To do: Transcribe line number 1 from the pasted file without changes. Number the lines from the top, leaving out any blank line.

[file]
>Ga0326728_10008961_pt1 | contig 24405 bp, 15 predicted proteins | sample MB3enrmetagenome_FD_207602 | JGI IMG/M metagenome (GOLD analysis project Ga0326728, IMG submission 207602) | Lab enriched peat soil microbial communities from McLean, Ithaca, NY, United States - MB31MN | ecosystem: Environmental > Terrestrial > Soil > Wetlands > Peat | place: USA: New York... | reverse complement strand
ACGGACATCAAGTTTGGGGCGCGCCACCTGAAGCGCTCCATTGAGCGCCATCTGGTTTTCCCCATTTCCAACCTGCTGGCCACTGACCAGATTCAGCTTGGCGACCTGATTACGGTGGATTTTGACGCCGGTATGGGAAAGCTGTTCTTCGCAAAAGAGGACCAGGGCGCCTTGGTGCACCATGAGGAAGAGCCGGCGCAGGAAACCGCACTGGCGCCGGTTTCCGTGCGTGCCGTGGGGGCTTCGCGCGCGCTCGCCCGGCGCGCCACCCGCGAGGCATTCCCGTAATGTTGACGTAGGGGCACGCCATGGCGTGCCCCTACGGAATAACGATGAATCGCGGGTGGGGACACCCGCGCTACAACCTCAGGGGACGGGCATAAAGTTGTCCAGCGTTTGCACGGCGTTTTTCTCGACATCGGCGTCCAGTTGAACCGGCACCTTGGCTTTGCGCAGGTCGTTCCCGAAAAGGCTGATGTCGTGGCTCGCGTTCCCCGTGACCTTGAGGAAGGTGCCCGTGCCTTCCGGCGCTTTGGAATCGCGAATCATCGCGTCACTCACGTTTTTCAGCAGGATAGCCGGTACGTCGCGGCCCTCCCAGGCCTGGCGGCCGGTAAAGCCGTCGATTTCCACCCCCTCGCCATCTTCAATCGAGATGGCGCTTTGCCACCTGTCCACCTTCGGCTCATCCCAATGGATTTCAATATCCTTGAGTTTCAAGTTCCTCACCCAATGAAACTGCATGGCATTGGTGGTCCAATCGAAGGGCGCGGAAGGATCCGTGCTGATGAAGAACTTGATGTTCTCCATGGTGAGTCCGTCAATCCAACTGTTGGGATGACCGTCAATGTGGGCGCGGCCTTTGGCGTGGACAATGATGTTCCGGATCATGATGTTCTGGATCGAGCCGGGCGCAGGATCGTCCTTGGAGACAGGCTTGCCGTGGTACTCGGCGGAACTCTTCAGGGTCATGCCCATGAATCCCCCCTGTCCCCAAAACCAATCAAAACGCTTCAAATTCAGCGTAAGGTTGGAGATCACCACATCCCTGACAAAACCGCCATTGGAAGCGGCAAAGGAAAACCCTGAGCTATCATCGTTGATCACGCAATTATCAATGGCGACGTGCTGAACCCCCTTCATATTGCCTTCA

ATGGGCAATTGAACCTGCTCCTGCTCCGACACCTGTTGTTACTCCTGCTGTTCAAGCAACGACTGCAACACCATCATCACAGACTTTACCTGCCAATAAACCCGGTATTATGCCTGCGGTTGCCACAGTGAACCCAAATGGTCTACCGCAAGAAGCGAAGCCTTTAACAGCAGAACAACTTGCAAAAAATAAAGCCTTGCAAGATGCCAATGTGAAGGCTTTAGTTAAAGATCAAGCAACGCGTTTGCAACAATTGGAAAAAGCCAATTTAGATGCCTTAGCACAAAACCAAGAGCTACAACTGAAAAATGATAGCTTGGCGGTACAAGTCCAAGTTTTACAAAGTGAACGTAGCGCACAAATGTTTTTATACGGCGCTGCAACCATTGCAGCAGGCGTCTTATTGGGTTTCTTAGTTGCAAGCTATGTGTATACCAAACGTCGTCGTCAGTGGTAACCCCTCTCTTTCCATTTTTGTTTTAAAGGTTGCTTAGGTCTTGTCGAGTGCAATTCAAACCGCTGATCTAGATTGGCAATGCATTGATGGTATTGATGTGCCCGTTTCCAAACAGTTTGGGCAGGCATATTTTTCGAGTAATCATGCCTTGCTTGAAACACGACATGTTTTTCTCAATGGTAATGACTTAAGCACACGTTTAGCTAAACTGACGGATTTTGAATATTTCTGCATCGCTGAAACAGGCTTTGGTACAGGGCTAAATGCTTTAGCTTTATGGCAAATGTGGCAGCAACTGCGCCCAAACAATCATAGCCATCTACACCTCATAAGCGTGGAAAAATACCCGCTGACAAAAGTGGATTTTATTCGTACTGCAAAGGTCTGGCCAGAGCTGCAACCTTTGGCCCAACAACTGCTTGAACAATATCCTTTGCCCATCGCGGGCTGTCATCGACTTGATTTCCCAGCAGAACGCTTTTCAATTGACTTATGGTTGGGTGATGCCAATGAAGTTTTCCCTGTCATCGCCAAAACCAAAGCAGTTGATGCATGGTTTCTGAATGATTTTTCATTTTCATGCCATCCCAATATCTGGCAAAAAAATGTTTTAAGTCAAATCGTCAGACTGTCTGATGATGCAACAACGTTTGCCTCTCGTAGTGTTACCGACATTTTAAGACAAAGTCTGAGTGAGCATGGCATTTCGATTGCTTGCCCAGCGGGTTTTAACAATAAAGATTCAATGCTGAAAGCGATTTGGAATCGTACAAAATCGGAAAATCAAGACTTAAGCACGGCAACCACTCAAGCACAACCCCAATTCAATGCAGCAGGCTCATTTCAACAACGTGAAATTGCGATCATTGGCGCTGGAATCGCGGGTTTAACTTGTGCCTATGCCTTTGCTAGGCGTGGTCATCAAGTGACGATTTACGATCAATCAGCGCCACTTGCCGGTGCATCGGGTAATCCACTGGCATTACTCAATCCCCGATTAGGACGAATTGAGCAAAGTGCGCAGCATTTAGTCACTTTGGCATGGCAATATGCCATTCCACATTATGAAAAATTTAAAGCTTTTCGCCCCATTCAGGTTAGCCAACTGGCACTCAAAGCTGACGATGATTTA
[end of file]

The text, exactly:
>Ga0326728_10008961_pt1 | contig 24405 bp, 15 predicted proteins | sample MB3enrmetagenome_FD_207602 | JGI IMG/M metagenome (GOLD analysis project Ga0326728, IMG submission 207602) | Lab enriched peat soil microbial communities from McLean, Ithaca, NY, United States - MB31MN | ecosystem: Environmental > Terrestrial > Soil > Wetlands > Peat | place: USA: New York... | reverse complement strand